Efficacy and Safety of Fenfluramine Hydrochloride (Fintepla®) for the Treatment of Seizures in Dravet Syndrome: A Real-world Study

Abstract, originally published in Epilepsia

Objective: Dravet syndrome (DS) is a drug-resistant, infantile onset epilepsy syndrome with multiple seizure types and developmental delay. In recently published randomized controlled trials, fenfluramine (FFA) proved to be safe and effective in DS.

Methods: DS patients were treated with FFA in the Zogenix Early Access Program at four Italian pediatric epilepsy centers. FFA was administered as add-on, twice daily at an initial dose of 0.2 mg/kg/d up to 0.7 mg/kg/d. Seizures were recorded in a diary. Adverse events and cardiac safety (with Doppler echocardiography) were investigated every 3 to 6 months.

Results: Fifty-two patients were enrolled, with a median age of 8.6 years (interquartile range [IQR] = 4.1-13.9). Forty-five (86.5%) patients completed the efficacy analysis. The median follow-up was 9.0 months (IQR = 3.2-9.5). At last follow-up visit, there was a 77.4% median reduction in convulsive seizures. Thirty-two patients (71.1%) had a ≥ 50% reduction of convulsive seizures, 24 (53.3%) had a ≥ 75% reduction, and five (11.1%) were seizure-free. The most common adverse event was decreased appetite (n = 7, 13.4%). No echocardiographic signs of cardiac valvulopathy or pulmonary hypertension were observed. There was no correlation between type of genetic variants and response to FFA.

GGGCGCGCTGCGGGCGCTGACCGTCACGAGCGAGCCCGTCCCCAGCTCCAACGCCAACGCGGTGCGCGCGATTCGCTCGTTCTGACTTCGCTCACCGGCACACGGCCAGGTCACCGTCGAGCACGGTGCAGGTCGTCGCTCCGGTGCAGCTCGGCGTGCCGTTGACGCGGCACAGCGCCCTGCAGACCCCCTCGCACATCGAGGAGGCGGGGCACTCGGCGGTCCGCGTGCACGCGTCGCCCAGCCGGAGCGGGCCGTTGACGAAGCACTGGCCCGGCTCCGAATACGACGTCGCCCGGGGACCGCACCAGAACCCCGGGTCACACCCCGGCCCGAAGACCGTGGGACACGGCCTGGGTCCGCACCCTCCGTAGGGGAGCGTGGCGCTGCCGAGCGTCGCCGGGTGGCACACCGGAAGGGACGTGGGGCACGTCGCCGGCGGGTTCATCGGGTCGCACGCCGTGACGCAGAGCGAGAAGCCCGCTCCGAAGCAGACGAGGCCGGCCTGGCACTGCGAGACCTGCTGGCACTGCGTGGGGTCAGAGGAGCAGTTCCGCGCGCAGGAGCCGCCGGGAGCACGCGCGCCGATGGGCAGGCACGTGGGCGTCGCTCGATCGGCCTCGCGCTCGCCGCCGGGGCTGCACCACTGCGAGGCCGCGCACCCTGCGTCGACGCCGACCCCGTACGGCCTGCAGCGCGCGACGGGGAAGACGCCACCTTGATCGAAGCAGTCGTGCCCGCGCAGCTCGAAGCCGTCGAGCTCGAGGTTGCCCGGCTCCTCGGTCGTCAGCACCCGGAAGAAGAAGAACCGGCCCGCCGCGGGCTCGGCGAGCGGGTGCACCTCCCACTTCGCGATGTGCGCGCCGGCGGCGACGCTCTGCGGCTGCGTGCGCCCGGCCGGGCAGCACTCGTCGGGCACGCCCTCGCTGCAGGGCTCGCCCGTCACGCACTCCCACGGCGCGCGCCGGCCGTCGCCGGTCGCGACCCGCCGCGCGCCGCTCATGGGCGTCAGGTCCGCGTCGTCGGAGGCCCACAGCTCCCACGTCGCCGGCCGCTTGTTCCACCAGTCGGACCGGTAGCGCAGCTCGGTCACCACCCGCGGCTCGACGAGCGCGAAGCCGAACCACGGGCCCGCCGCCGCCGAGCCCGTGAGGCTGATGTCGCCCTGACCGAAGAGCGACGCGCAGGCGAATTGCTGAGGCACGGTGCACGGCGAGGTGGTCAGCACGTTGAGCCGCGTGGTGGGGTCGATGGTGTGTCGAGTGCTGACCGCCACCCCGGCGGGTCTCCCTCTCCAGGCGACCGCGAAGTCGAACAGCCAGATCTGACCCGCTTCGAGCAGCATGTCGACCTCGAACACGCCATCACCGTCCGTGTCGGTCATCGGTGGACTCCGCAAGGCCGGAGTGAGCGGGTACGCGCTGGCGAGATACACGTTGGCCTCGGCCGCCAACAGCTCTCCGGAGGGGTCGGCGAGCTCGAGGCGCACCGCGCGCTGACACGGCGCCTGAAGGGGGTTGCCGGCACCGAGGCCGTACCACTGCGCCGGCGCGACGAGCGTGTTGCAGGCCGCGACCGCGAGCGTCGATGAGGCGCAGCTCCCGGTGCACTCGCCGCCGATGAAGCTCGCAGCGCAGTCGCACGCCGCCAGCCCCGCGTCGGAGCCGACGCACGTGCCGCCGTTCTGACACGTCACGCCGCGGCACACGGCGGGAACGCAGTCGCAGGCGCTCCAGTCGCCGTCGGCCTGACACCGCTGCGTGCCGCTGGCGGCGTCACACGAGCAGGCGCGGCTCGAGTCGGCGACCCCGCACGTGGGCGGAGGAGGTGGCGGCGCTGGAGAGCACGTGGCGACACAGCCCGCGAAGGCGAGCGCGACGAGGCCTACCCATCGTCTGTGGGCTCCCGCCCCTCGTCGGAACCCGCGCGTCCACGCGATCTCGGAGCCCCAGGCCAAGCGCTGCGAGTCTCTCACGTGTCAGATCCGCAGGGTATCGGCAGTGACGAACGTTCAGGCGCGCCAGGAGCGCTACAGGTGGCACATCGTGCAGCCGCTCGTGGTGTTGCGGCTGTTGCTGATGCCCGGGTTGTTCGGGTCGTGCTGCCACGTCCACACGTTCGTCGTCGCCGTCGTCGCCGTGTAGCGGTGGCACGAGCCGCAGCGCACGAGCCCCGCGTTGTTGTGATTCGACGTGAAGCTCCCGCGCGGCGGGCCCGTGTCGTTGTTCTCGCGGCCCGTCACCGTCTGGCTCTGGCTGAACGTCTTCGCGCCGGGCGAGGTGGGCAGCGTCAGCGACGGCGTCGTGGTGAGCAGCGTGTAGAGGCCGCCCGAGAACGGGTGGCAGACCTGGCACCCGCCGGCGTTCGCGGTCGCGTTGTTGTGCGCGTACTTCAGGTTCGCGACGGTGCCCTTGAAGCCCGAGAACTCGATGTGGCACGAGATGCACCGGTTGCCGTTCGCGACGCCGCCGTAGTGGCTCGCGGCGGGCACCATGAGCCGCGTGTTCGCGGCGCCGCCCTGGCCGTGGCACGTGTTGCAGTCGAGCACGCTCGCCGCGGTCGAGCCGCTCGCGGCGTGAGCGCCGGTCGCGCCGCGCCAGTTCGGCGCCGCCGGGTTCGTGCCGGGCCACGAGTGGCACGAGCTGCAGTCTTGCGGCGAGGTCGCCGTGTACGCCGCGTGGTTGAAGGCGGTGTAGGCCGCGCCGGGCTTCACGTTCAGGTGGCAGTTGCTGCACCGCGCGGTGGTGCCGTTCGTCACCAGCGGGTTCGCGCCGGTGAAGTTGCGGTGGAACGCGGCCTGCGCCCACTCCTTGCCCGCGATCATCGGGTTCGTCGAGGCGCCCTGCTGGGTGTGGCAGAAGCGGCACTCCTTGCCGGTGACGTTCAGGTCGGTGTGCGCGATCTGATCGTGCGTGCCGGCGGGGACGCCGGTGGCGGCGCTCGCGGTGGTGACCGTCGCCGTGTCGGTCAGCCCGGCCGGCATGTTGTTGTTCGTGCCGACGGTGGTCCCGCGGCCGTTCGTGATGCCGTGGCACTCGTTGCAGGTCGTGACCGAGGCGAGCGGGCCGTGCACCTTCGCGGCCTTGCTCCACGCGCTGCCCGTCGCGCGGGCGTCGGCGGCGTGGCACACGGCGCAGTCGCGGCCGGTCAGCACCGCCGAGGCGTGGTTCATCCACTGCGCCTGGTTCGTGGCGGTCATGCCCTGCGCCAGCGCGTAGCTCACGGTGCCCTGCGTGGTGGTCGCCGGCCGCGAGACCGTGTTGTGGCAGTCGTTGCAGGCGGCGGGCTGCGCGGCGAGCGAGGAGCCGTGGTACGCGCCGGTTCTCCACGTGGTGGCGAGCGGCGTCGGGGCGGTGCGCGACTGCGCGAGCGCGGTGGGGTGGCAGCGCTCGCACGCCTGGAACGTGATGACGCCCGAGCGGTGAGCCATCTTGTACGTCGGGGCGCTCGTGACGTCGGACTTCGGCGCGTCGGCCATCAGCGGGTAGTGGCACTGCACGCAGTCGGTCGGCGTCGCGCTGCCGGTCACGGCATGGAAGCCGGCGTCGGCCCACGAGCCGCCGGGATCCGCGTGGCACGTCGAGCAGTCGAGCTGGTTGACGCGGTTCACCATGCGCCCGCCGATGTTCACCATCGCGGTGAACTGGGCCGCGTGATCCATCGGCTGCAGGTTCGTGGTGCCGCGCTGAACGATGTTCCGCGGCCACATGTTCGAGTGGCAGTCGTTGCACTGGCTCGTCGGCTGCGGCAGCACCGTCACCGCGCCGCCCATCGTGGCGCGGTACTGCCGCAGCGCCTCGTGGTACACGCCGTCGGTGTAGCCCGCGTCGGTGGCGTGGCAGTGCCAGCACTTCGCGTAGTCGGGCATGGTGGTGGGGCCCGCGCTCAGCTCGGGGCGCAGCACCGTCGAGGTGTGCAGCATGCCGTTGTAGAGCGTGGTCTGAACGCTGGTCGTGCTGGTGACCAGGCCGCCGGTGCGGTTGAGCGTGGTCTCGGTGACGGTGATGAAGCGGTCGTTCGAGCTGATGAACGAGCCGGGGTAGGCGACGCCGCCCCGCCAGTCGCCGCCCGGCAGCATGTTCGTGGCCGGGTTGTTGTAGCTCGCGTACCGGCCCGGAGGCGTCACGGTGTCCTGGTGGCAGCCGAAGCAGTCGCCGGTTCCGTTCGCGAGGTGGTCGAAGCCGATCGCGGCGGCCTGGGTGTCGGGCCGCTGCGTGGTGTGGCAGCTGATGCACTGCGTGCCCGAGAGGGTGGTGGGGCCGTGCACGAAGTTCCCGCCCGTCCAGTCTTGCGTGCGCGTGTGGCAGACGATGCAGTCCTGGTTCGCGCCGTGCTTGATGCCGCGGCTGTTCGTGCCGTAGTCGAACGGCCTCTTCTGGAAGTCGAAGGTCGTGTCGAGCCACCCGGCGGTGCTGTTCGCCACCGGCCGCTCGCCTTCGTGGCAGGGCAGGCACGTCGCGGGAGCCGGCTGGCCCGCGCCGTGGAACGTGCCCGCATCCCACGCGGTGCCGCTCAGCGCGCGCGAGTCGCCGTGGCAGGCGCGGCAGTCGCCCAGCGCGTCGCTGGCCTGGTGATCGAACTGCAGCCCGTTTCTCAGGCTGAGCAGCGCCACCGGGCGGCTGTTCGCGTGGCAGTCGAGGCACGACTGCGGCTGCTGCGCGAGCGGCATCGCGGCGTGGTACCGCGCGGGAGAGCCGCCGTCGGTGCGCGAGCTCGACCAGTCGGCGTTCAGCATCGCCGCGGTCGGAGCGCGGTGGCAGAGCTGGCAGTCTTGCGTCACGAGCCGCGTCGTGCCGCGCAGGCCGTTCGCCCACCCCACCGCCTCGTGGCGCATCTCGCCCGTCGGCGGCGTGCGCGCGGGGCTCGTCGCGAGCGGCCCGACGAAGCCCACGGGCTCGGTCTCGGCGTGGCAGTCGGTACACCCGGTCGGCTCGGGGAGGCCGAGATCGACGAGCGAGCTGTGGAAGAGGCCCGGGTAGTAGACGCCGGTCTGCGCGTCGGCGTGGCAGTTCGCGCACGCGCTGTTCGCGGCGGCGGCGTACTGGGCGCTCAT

Significance: In this real-world study, fenfluramine provided a clinically meaningful reduction in convulsive seizure frequency in the majority of patients with DS and was well tolerated.

NAYZILAM® (midazolam) nasal spray

Important Update on NAYZILAM® Availability

NAYZILAM® (midazolam) nasal spray, a rescue medicine manufactured by UCB, is experiencing a manufacturing delay.

This shortage is expected to be temporary, lasting until the end of October 2020. If you need medication and are having challenges finding it at your pharmacy, please do one of the following:

  • Contact your physician
  • Contact: UCBCares® at (844) 599 2273
  • Email: UCBCares@ucb.com

If you have any questions or concerns, please contact your physician.

Study Finds Sleep Abnormalities Are a Major Issue in up to ¾ of Children With Drug-Resistant Epilepsy

Abstract, originally published in Seizure